Skip to comments.Ten Commandments May Get New Home in Cheyenne: Phelps' Threat Spurs Plan to Relocate Monument
Posted on 11/08/2003 8:18:50 AM PST by Theodore R.
Monument may get new home Phelps' threat spurs mayor's plan to relocate Ten Commandments
By Michelle Dynes email@example.com Published in the Wyoming Tribune-Eagle
CHEYENNE - A City Council resolution has been drafted to remove a Ten Commandments monument from Lion's Park.
Mayor Jack Spiker presented the document at a news conference Friday. It will be offered to the City Council on Monday.
Since this only will be the introduction of the measure, the council will not hold a discussion on it. It will be passed on to the Committee of the Whole for a recommendation.
Spiker said the 10th U.S. Circuit Court of Appeals, which oversees Wyoming, has "indicated the Ten Commandments as a religious document." He added that the courts have determined it is illegal to place religious documents on public property.
"It's violating some laws having this document up," he said.
The monument was presented to the city by the Wyoming state convention of the Fraternal Order of Eagles and Auxiliary in June 1970. Spiker said the group presented a number of these monuments to cities across the country.
Having the monument in Lion's Park has "just opened the door" to potential problems, he said.
That problem has arrived in the form of a letter dated Nov. 4 from the Rev. Fred Phelps of the Topeka, Kan.-based Westboro Baptist Church. It requests another religious monument be placed in the park.
Phelps' proposed memorial would be a bronze plaque on a granite monument inscribed with: "Matthew Shepard Entered Hell Oct. 12, 1998 at age 21 In Defiance of God's Warning: 'Thou shalt not lie with mankind as with womankind; it is an abomination' Leviticus 18:22."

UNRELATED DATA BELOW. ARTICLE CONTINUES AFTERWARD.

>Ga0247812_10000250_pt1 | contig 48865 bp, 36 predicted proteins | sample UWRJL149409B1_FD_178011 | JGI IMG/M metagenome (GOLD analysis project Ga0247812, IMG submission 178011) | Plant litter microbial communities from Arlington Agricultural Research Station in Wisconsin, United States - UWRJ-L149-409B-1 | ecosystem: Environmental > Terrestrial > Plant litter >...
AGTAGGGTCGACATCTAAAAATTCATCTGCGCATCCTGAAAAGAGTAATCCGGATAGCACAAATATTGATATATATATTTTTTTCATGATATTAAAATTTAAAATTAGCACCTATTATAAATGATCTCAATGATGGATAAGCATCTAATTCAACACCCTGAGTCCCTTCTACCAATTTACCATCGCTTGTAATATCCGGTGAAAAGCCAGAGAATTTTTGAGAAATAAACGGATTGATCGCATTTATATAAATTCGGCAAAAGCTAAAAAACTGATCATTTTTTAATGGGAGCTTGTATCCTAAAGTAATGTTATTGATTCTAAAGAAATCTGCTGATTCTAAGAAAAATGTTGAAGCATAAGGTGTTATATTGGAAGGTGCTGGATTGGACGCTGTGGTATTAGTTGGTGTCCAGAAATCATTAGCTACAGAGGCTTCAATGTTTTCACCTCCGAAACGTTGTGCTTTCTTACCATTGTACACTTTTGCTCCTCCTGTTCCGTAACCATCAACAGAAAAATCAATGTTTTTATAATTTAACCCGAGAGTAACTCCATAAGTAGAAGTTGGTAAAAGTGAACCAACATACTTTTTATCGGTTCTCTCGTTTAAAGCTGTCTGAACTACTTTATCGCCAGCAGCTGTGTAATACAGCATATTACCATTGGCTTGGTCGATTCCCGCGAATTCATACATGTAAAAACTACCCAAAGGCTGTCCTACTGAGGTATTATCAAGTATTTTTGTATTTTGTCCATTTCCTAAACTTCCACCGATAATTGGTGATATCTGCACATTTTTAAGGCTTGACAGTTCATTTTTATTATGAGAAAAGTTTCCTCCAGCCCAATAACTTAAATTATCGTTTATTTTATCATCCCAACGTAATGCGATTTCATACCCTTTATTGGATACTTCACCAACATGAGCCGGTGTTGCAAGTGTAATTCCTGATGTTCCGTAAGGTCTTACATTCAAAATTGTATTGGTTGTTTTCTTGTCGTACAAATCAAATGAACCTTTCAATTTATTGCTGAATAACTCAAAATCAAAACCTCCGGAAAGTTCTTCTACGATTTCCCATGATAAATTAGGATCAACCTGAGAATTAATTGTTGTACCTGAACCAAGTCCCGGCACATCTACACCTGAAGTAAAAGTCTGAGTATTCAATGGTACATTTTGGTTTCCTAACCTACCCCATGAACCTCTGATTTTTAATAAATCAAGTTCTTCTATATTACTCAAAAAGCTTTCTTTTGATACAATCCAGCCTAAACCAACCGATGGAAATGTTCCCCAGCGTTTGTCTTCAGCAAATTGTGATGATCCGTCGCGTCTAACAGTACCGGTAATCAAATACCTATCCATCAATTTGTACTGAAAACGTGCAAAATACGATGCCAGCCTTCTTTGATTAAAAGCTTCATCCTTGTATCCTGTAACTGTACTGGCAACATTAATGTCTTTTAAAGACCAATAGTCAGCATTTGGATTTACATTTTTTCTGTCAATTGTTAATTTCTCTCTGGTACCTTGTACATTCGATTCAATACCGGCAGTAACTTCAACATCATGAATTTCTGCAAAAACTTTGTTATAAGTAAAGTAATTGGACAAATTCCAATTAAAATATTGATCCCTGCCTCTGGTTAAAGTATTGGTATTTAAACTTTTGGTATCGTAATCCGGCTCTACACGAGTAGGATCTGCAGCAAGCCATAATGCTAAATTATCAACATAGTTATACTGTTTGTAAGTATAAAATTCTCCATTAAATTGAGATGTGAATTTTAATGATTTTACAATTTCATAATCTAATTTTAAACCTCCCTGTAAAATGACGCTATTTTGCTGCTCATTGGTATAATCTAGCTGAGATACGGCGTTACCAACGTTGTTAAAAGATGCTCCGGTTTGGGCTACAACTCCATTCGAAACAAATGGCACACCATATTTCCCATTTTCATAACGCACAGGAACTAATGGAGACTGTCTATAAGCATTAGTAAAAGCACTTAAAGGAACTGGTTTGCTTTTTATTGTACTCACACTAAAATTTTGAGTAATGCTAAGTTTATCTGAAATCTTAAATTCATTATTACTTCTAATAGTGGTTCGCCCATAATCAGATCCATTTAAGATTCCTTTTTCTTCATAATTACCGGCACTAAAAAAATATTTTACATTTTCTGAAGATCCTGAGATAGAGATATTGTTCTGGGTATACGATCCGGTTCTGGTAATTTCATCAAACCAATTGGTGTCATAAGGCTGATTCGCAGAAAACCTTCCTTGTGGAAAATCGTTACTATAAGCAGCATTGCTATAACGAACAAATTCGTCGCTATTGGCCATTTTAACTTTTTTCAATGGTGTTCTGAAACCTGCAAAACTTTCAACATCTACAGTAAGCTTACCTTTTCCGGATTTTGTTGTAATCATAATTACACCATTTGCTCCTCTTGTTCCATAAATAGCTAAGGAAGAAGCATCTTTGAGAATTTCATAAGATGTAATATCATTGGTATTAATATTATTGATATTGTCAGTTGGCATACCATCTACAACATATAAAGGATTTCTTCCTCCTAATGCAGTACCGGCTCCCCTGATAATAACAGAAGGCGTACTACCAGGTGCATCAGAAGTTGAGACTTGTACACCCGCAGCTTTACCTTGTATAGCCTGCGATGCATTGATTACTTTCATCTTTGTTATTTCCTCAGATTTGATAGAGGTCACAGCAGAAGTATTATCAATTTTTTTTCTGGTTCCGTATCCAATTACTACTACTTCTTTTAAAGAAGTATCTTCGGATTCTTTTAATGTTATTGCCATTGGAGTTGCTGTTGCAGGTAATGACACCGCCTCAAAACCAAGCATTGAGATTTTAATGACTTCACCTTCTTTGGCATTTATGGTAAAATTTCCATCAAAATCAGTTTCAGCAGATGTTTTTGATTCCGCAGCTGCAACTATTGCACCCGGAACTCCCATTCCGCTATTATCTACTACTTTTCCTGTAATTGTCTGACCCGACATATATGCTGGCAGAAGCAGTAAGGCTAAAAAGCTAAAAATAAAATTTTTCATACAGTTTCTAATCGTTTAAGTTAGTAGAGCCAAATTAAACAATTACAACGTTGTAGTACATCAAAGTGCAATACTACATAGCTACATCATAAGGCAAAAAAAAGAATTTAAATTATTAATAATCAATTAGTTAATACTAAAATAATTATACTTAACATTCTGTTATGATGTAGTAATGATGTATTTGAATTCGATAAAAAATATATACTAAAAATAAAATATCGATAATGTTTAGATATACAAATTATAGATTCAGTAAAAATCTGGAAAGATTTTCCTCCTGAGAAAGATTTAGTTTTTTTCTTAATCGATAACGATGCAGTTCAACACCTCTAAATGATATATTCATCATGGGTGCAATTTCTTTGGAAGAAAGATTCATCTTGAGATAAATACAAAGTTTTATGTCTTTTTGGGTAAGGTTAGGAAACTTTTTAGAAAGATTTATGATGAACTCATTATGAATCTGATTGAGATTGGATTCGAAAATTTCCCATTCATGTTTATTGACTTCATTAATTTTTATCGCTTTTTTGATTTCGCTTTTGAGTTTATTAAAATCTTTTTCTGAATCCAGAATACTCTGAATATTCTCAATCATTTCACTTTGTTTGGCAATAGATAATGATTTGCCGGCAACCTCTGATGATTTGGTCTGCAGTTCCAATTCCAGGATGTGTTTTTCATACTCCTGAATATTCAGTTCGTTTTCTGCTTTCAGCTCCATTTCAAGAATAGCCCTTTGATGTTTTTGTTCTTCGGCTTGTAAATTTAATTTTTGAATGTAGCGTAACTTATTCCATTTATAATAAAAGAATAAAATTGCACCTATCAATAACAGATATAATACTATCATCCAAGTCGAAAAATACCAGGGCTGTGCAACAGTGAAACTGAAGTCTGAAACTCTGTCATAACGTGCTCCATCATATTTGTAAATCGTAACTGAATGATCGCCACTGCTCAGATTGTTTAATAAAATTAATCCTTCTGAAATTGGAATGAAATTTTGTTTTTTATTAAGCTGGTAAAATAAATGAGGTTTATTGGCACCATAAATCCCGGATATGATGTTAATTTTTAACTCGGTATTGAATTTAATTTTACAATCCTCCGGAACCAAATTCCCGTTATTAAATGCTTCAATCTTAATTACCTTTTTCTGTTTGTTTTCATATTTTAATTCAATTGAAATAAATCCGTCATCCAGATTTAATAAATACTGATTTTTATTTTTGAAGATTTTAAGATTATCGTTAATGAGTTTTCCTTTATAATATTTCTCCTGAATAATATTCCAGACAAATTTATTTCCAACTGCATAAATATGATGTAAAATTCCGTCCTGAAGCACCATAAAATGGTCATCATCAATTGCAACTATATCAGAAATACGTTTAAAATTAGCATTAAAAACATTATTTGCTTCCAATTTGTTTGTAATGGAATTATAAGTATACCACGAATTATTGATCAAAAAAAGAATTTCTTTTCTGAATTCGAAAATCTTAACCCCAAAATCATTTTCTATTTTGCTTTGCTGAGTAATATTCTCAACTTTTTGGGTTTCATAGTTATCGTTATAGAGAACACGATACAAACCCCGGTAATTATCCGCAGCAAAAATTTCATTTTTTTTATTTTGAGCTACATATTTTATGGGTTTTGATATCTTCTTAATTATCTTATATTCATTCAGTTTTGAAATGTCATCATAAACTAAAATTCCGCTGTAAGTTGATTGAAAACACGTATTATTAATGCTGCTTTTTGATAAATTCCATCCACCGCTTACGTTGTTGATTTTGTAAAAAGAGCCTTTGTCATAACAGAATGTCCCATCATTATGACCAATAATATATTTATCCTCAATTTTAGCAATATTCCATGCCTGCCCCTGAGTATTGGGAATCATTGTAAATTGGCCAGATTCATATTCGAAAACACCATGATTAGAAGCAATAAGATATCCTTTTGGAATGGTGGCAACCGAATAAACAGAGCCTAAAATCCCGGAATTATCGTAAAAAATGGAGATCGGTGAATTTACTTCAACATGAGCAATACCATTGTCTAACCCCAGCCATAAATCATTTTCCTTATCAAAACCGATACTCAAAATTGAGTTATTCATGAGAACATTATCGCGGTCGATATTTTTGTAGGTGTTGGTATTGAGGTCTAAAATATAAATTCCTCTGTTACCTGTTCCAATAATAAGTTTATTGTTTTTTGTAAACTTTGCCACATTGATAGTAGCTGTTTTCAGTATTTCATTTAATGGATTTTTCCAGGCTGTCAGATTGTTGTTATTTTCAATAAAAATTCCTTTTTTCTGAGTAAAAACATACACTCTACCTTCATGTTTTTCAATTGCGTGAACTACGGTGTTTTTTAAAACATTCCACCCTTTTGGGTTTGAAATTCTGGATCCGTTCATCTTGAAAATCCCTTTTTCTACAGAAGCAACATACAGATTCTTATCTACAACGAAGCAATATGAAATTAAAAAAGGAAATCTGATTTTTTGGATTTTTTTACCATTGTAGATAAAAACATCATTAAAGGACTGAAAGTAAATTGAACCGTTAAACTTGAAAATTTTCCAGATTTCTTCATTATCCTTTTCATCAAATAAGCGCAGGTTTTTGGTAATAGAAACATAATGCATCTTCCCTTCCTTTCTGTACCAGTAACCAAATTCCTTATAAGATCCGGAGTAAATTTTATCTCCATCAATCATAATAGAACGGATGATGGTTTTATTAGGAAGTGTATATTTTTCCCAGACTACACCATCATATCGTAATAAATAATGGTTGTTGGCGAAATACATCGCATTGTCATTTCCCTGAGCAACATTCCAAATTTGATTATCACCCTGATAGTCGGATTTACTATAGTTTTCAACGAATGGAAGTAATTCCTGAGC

Shepard was a gay University of Wyoming student killed in 1998.
Spiker said, "It is the mindset of this community, and certainly the mindset of this governing body, that we are not open to that (monument)."
He added the city does not want to "advocate hate or anything along those lines."
The resolution proposes remodeling Constitutional Square, located between the City Building and the Cox Parking Garage, into a Cornerstones of Law and Liberty Square "which displays and celebrates the historical foundations of our law and liberty."
Council President Tom Scherr said this is "an appropriate way to preserve what we have."
City attorney Mike Basom said the monument in the park conveys a religious message. He added the city "can't do anything that addresses one religion or any religion, for that fact."
But he said the Ten Commandments monument can be displayed for its historical significance as one of the foundations of modern law. But such displays must be specifically tailored to meet that requirement, he added.
"This is a viable resolution," he said.
Spiker said the city already has the funding to remodel the site. Constitution Square never was finished, but $12,000 had been set aside for the project. He said the city was in the process of updating the square when the city encountered the issue with the Ten Commandments.
But Phelps said the resolution simply is a ploy to ensure his proposed monument doesn't get put in the city's park. He said the position of the Ten Commandments was fine for 33 years, and now there is a problem because city officials have been confronted with a different religious message.
"If you have one message up in a city-run facility, you have to put up others," he said. "This is too little, too late."
He said he will be in contact with the city and may take legal action.
Even though the Ten Commandments may be moved under the resolution, it still would be placed on public property, said Linda Burt, executive director of the Wyoming branch of the American Civil Liberties Union.
She said the stance of the ACLU is for a complete separation of church and state. The best place for the monument is in a churchyard on private property, she said.
While the courts have determined that the creation of these kinds of plazas is acceptable, she said, "my belief is that the Ten Commandments is not a cornerstone of law nor does it fit in an area that proposes to show the history of our country."
"It would still be the Ten Commandments," she added. "It still would be on city-owned property."